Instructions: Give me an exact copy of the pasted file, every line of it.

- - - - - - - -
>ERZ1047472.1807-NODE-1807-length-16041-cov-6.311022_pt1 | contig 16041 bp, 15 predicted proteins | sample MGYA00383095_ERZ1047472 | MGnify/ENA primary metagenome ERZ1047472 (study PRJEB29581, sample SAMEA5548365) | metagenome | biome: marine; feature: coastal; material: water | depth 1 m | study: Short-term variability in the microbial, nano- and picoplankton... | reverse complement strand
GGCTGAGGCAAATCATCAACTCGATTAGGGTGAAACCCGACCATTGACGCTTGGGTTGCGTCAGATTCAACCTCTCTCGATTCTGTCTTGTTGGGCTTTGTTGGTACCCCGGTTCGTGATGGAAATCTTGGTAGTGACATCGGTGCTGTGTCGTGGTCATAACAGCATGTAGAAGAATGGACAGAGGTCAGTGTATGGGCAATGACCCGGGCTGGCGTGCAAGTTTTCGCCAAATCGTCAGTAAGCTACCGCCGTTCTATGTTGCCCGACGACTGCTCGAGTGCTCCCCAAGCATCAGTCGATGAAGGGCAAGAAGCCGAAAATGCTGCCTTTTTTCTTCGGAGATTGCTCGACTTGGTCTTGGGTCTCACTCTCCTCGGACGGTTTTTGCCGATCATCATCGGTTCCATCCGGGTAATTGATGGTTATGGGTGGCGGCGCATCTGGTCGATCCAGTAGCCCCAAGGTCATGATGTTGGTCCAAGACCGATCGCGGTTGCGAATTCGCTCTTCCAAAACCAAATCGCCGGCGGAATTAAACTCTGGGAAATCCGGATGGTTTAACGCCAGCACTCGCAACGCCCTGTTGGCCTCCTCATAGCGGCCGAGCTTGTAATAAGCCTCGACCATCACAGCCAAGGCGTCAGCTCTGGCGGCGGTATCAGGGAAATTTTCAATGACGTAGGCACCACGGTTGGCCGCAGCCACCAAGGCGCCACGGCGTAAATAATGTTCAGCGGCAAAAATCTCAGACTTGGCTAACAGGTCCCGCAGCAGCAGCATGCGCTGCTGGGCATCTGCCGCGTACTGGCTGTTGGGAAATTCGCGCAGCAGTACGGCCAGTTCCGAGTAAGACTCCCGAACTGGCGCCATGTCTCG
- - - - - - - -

>ERZ1047472.1807-NODE-1807-length-16041-cov-6.311022_pt1 | contig 16041 bp, 15 predicted proteins | sample MGYA00383095_ERZ1047472 | MGnify/ENA primary metagenome ERZ1047472 (study PRJEB29581, sample SAMEA5548365) | metagenome | biome: marine; feature: coastal; material: water | depth 1 m | study: Short-term variability in the microbial, nano- and picoplankton... | reverse complement strand
GGCTGAGGCAAATCATCAACTCGATTAGGGTGAAACCCGACCATTGACGCTTGGGTTGCGTCAGATTCAACCTCTCTCGATTCTGTCTTGTTGGGCTTTGTTGGTACCCCGGTTCGTGATGGAAATCTTGGTAGTGACATCGGTGCTGTGTCGTGGTCATAACAGCATGTAGAAGAATGGACAGAGGTCAGTGTATGGGCAATGACCCGGGCTGGCGTGCAAGTTTTCGCCAAATCGTCAGTAAGCTACCGCCGTTCTATGTTGCCCGACGACTGCTCGAGTGCTCCCCAAGCATCAGTCGATGAAGGGCAAGAAGCCGAAAATGCTGCCTTTTTTCTTCGGAGATTGCTCGACTTGGTCTTGGGTCTCACTCTCCTCGGACGGTTTTTGCCGATCATCATCGGTTCCATCCGGGTAATTGATGGTTATGGGTGGCGGCGCATCTGGTCGATCCAGTAGCCCCAAGGTCATGATGTTGGTCCAAGACCGATCGCGGTTGCGAATTCGCTCTTCCAAAACCAAATCGCCGGCGGAATTAAACTCTGGGAAATCCGGATGGTTTAACGCCAGCACTCGCAACGCCCTGTTGGCCTCCTCATAGCGGCCGAGCTTGTAATAAGCCTCGACCATCACAGCCAAGGCGTCAGCTCTGGCGGCGGTATCAGGGAAATTTTCAATGACGTAGGCACCACGGTTGGCCGCAGCCACCAAGGCGCCACGGCGTAAATAATGTTCAGCGGCAAAAATCTCAGACTTGGCTAACAGGTCCCGCAGCAGCAGCATGCGCTGCTGGGCATCTGCCGCGTACTGGCTGTTGGGAAATTCGCGCAGCAGTACGGCCAGTTCCGAGTAAGACTCCCGAACTGGCGCCATGTCTCG